One thing that is correct in your article is that porn made with condoms (much less all the other “protective equipment”) does not sell. Producers tried going “all condom” after a small HIV outbreak in 1998 (before regular testing was common in the industry) and again after the small 2004 outbreak (that performer returned from working in South America and was tested too soon after returning, so his infection was not found—a flaw in the testing procedure that has since been corrected), and they found that most porn buyers simply would not buy product with condoms being used. I attribute that shocking state of affairs to the incredibly poor sex education most of them received in high school, but it is nonetheless true that they won’t buy condomized porn.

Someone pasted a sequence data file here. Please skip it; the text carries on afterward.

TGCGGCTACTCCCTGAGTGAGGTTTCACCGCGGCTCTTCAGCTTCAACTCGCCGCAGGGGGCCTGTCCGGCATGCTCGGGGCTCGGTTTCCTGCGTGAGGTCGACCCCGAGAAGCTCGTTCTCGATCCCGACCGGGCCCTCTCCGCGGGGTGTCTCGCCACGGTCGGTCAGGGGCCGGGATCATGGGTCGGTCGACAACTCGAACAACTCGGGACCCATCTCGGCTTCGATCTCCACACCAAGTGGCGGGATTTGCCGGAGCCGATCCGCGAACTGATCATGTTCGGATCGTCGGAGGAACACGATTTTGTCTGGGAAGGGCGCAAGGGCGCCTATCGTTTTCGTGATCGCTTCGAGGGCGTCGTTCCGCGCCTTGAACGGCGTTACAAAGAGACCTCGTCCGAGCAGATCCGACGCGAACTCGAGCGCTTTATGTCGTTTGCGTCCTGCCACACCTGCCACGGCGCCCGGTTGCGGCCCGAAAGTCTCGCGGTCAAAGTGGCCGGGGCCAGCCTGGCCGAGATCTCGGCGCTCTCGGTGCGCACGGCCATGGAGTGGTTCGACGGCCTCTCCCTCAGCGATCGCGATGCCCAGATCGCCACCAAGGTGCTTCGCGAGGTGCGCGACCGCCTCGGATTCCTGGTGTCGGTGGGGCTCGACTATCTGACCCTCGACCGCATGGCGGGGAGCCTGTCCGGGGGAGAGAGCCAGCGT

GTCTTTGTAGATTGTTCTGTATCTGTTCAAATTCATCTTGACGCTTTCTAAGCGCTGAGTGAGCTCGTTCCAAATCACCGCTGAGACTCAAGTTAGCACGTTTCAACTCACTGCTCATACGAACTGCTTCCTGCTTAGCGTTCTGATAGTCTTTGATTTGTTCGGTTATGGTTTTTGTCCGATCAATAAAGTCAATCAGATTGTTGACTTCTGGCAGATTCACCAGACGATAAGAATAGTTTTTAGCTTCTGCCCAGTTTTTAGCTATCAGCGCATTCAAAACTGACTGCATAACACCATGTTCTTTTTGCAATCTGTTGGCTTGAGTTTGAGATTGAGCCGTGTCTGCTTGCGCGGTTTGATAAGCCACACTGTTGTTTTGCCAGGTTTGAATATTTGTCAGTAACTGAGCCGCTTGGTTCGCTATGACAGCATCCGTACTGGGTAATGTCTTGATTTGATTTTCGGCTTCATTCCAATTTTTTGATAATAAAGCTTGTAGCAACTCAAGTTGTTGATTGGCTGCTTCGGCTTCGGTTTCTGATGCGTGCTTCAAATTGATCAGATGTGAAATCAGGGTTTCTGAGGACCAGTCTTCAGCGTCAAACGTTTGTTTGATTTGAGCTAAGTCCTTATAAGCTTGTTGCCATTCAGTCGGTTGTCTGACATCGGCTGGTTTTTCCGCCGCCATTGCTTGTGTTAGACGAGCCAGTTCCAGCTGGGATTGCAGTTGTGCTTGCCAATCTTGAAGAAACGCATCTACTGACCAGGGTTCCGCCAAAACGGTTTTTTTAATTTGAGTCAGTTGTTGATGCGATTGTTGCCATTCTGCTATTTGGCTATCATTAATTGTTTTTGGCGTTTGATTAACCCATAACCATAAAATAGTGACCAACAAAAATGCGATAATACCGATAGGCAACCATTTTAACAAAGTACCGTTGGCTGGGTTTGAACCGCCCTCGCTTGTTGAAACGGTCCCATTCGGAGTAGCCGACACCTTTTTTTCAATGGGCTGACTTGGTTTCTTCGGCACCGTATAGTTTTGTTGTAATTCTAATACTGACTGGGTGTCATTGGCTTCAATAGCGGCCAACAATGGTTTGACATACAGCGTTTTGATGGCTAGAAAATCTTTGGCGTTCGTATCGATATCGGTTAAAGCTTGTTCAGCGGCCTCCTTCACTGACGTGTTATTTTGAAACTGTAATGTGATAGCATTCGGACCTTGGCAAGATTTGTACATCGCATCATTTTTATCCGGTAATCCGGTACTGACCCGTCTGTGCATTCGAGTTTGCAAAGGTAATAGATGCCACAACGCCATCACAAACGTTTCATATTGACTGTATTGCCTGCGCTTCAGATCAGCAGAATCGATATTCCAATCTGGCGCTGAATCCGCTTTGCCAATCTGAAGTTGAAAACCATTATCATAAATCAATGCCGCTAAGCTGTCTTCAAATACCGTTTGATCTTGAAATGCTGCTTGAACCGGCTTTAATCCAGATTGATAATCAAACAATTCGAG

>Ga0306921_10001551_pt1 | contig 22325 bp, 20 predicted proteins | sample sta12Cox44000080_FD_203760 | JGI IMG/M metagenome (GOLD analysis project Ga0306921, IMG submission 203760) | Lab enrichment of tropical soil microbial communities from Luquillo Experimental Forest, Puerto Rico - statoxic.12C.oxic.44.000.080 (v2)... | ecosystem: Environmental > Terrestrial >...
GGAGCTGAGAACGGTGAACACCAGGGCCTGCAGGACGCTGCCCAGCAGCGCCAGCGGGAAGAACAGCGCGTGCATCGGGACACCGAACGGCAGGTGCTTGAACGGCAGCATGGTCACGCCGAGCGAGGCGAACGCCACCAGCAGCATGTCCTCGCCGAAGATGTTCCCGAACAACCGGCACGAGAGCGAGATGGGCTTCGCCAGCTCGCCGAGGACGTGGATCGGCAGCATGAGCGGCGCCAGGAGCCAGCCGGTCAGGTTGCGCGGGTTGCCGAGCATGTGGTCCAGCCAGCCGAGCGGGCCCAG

All of the above has been covered in my articles at avn.com, but the point is, the porn industry cannot survive under Measure B, and it WILL move wherever it has to in order to avoid such measures—including “going underground” where the health department’s inspectors will never find shooting locations—and which may mean that fewer performers will participate in the just-short-of-mandatory testing procedures, thus making shooting porn significantly less safe than it currently is.

    FYI: The industry WILL be suing to stop implementation of Measure B.

  6. From the article and the additional info from Mark K, I am convinced this is more of a ploy to outlaw the porn industy under the color of health code regulation.